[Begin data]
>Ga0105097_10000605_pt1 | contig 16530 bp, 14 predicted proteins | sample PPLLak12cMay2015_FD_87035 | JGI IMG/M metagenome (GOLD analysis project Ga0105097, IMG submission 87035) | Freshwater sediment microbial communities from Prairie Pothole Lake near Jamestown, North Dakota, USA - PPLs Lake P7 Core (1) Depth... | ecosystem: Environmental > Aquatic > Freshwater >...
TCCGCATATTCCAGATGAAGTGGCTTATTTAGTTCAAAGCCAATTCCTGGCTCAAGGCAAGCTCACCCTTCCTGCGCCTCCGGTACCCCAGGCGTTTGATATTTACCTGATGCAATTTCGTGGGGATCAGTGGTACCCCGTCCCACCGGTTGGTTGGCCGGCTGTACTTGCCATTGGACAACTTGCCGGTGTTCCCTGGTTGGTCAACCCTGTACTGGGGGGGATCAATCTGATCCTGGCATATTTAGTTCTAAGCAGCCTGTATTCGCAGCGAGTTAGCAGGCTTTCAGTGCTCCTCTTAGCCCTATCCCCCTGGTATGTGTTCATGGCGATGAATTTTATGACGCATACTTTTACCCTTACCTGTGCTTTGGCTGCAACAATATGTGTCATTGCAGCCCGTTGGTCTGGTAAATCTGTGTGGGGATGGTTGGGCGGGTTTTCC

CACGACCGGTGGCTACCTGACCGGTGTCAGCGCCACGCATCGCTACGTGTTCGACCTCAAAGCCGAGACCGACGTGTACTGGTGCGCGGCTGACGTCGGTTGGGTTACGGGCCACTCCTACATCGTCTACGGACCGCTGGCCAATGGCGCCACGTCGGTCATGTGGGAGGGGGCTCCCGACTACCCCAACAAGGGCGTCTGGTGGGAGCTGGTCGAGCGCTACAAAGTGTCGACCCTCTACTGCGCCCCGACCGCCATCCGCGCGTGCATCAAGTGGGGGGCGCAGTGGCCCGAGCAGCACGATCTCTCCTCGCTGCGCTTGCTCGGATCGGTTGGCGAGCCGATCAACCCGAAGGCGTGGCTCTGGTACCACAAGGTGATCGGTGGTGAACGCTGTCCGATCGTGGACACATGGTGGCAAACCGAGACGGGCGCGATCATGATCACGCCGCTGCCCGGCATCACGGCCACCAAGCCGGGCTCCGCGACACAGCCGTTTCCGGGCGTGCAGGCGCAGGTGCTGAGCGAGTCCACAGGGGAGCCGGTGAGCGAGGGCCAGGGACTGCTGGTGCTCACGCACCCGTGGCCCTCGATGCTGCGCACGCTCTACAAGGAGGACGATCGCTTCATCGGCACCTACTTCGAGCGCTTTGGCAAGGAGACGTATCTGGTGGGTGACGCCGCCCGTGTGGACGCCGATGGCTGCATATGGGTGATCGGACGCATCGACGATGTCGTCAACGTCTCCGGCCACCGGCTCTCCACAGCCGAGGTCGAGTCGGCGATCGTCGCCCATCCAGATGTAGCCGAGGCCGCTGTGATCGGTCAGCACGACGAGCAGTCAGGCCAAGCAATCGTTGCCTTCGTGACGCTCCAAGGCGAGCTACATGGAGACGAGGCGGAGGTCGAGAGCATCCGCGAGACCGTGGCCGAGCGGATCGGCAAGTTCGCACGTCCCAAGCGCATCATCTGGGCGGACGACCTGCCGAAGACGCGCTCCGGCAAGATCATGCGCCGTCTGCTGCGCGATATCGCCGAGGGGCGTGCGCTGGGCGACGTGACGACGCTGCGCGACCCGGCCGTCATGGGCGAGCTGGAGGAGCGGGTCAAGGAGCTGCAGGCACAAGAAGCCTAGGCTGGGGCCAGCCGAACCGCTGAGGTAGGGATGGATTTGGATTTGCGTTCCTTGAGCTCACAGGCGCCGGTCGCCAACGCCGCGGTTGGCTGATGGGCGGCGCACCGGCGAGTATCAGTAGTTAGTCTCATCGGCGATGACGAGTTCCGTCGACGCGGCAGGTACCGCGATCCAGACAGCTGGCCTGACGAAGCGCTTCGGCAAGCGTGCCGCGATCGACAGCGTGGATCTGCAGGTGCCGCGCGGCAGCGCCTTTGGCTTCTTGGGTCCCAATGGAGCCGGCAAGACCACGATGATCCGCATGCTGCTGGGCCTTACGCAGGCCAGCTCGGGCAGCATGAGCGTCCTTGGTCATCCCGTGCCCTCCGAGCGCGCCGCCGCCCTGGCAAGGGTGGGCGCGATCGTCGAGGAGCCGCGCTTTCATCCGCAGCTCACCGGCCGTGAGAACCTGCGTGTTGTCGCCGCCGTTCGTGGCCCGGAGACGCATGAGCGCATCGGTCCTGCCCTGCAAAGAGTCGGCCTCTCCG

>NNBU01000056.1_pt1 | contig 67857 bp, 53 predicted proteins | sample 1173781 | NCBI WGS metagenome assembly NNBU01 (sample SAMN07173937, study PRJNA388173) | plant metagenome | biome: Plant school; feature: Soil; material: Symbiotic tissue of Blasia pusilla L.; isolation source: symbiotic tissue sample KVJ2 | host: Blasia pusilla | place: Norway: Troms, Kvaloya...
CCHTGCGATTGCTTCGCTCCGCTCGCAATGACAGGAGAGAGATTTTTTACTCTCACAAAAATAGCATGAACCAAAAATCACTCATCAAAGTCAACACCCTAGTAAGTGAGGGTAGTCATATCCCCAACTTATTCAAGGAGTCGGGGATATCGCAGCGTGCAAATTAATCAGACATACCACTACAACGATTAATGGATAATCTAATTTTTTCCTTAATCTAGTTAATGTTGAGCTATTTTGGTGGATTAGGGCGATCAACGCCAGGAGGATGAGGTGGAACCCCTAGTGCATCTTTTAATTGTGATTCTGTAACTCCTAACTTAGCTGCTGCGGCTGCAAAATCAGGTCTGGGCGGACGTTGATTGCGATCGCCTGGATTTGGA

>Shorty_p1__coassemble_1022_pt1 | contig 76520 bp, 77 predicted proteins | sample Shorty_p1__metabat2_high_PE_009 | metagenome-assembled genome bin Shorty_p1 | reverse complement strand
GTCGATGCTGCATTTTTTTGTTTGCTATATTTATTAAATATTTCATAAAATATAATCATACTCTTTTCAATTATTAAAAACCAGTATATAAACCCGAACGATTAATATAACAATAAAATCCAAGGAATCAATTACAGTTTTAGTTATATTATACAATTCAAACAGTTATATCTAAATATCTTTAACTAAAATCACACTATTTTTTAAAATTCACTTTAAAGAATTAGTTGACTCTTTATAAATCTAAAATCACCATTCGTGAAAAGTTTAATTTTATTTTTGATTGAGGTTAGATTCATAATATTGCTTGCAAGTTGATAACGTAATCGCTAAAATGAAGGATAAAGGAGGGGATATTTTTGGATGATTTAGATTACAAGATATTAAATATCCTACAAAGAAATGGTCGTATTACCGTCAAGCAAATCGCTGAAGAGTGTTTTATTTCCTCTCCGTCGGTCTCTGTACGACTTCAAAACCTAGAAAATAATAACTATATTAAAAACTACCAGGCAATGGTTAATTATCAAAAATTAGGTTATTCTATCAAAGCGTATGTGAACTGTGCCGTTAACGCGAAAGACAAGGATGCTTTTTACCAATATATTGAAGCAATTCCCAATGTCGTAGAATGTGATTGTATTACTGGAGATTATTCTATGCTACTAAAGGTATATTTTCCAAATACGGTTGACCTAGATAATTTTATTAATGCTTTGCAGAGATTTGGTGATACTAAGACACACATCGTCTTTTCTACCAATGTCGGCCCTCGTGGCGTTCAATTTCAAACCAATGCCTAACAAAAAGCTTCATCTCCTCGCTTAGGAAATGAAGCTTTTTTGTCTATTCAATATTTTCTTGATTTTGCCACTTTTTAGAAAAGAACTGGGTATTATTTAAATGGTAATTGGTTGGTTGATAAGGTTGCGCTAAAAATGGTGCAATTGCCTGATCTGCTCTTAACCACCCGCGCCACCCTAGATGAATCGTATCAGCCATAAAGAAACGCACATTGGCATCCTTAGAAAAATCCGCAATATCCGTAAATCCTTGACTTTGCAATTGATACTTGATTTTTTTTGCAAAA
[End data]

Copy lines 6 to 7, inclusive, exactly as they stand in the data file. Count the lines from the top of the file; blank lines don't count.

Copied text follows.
>Shorty_p1__coassemble_1022_pt1 | contig 76520 bp, 77 predicted proteins | sample Shorty_p1__metabat2_high_PE_009 | metagenome-assembled genome bin Shorty_p1 | reverse complement strand
GTCGATGCTGCATTTTTTTGTTTGCTATATTTATTAAATATTTCATAAAATATAATCATACTCTTTTCAATTATTAAAAACCAGTATATAAACCCGAACGATTAATATAACAATAAAATCCAAGGAATCAATTACAGTTTTAGTTATATTATACAATTCAAACAGTTATATCTAAATATCTTTAACTAAAATCACACTATTTTTTAAAATTCACTTTAAAGAATTAGTTGACTCTTTATAAATCTAAAATCACCATTCGTGAAAAGTTTAATTTTATTTTTGATTGAGGTTAGATTCATAATATTGCTTGCAAGTTGATAACGTAATCGCTAAAATGAAGGATAAAGGAGGGGATATTTTTGGATGATTTAGATTACAAGATATTAAATATCCTACAAAGAAATGGTCGTATTACCGTCAAGCAAATCGCTGAAGAGTGTTTTATTTCCTCTCCGTCGGTCTCTGTACGACTTCAAAACCTAGAAAATAATAACTATATTAAAAACTACCAGGCAATGGTTAATTATCAAAAATTAGGTTATTCTATCAAAGCGTATGTGAACTGTGCCGTTAACGCGAAAGACAAGGATGCTTTTTACCAATATATTGAAGCAATTCCCAATGTCGTAGAATGTGATTGTATTACTGGAGATTATTCTATGCTACTAAAGGTATATTTTCCAAATACGGTTGACCTAGATAATTTTATTAATGCTTTGCAGAGATTTGGTGATACTAAGACACACATCGTCTTTTCTACCAATGTCGGCCCTCGTGGCGTTCAATTTCAAACCAATGCCTAACAAAAAGCTTCATCTCCTCGCTTAGGAAATGAAGCTTTTTTGTCTATTCAATATTTTCTTGATTTTGCCACTTTTTAGAAAAGAACTGGGTATTATTTAAATGGTAATTGGTTGGTTGATAAGGTTGCGCTAAAAATGGTGCAATTGCCTGATCTGCTCTTAACCACCCGCGCCACCCTAGATGAATCGTATCAGCCATAAAGAAACGCACATTGGCATCCTTAGAAAAATCCGCAATATCCGTAAATCCTTGACTTTGCAATTGATACTTGATTTTTTTTGCAAAA